It sounded easy enough. At an average rate of just three memories a day, 1000 memories should be possible to capture through a little creativity, a few tweaks to my daily routine, and a bit more attention to the moments which make up life. Right?
Determined to find out, I started searching for every day’s ‘moments.’ Most mornings, I’d set an alarm for six, catch the early bus, take my ukulele to a hill or beach, and spend time outside with God before class.
“To think that I almost missed this by hitting snooze!” I remember thinking on more than one such occasion, when a brilliant sunrise transformed the ocean to molten gold.
Later in the afternoons, I’d pack a load of textbooks and go study on a beach, under a tree, or at a fancy hotel lobby instead of just working at a desk. Then if I met friends in the evening, I’d often tell them about the 1000 memory goal, to become more openly intentional about spending time together.
And so, day by day, moment by moment, the memories started accumulating.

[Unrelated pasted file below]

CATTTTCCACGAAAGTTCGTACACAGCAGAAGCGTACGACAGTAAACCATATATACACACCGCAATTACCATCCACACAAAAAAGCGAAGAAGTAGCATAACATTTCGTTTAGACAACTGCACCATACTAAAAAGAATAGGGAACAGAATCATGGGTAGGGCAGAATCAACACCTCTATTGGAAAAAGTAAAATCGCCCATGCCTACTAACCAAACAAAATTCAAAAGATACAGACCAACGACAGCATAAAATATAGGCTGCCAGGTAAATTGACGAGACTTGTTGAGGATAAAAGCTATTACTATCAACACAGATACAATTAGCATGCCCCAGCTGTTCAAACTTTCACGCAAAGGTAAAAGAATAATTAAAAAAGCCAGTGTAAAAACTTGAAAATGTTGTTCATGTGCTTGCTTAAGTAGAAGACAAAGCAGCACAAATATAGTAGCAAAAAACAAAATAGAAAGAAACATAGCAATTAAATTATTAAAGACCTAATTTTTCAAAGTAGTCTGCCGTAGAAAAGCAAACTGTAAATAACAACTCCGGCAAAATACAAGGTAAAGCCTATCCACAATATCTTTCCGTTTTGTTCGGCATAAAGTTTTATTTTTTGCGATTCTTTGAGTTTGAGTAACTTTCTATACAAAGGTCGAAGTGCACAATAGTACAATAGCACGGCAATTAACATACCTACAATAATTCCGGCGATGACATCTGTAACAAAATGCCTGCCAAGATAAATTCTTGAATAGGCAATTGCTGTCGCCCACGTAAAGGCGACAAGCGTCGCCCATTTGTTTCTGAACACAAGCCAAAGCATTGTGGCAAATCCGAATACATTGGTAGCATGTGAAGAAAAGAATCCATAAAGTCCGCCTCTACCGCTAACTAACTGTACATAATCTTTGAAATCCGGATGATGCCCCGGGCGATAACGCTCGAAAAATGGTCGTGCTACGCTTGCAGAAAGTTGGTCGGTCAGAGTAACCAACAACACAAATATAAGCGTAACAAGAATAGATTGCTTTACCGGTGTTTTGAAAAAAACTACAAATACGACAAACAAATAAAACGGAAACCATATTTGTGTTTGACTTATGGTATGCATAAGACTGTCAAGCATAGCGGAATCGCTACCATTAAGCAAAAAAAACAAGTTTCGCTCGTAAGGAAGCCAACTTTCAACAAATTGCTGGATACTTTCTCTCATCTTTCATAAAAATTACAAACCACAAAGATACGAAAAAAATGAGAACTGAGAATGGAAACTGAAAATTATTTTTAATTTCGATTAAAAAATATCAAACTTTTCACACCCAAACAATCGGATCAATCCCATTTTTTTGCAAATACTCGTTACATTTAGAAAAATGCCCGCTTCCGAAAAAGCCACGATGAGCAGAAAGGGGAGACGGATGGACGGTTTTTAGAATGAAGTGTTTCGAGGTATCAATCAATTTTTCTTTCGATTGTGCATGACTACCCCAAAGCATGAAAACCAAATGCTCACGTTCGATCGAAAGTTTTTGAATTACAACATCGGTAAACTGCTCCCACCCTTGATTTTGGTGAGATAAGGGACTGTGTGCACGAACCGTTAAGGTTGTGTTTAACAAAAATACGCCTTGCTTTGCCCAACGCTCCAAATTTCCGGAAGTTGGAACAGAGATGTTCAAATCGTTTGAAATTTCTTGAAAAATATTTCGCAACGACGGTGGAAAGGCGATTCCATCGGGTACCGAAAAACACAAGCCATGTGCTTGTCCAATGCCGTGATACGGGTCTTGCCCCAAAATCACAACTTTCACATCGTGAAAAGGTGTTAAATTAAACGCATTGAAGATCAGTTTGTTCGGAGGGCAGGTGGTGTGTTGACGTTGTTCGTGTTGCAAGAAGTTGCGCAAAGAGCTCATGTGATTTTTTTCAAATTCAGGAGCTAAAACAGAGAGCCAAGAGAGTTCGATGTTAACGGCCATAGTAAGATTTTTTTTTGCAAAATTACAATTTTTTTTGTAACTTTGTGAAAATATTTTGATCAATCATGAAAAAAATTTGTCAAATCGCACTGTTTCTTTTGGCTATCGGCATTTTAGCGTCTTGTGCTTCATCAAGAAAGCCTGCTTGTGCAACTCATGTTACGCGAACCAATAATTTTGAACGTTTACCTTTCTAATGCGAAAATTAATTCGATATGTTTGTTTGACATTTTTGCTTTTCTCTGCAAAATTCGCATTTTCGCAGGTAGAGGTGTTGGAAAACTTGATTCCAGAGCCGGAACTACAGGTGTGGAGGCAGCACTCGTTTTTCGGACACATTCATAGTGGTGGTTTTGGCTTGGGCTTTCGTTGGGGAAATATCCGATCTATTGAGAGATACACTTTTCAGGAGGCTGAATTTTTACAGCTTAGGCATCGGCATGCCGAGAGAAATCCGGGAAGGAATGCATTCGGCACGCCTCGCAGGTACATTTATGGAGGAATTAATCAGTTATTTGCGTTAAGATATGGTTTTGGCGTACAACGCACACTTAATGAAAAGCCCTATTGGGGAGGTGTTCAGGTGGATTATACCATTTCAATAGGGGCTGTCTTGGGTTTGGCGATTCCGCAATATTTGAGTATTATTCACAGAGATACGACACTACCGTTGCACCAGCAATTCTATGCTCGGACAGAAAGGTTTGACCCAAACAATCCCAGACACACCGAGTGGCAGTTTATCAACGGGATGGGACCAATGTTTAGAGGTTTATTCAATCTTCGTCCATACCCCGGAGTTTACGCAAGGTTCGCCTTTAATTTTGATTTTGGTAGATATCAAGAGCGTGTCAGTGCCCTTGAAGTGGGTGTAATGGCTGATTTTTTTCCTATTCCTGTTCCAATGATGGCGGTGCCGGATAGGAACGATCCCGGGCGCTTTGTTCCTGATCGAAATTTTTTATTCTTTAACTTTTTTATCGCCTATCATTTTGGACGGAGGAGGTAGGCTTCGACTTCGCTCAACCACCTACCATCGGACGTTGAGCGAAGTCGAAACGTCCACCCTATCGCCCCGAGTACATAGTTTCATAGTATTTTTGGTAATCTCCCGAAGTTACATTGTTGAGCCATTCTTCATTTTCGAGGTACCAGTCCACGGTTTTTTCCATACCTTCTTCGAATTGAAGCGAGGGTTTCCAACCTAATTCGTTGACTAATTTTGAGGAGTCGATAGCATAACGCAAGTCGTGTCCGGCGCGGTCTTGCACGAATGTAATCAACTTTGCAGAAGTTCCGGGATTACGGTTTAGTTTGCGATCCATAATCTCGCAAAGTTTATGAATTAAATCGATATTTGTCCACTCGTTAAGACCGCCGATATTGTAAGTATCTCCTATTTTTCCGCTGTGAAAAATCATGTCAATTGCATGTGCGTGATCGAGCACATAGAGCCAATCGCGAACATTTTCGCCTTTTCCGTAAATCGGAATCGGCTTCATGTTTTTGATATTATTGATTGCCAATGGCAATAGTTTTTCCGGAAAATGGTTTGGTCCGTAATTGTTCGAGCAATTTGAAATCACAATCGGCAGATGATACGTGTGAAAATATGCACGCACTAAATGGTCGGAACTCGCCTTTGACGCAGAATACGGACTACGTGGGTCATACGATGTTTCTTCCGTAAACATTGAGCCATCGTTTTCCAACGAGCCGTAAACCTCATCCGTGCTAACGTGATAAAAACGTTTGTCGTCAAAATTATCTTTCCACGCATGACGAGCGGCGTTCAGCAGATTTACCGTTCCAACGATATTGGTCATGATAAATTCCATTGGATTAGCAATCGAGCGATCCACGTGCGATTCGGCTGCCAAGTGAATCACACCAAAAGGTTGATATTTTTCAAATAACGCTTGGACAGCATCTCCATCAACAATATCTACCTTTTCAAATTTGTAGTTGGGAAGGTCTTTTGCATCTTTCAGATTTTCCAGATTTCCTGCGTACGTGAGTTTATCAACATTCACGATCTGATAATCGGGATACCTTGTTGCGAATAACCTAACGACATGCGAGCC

Some memories were really little things: studying in my [favorite] coffee shop, running into an old friend, or feeling great about finishing an assignment. A few were fabulous, flashbulb-blinded memories, like crossing the graduation stage or riding a limo for the first time [at] a friend’s wedding. And some memories were downright epic, like when I boarded a one-way flight in autumn to backpack and blog about Christian students’ experiences at secular universities around the world. From the unbearable ticklishness of koala toes in my side, to the glimmering splendor of Tokyo’s lights after dark, to the exhilaration of leaping into a waterfall in the Philippines, the following days brought memories I never want to forget.
Three Ingredients for Great Memories: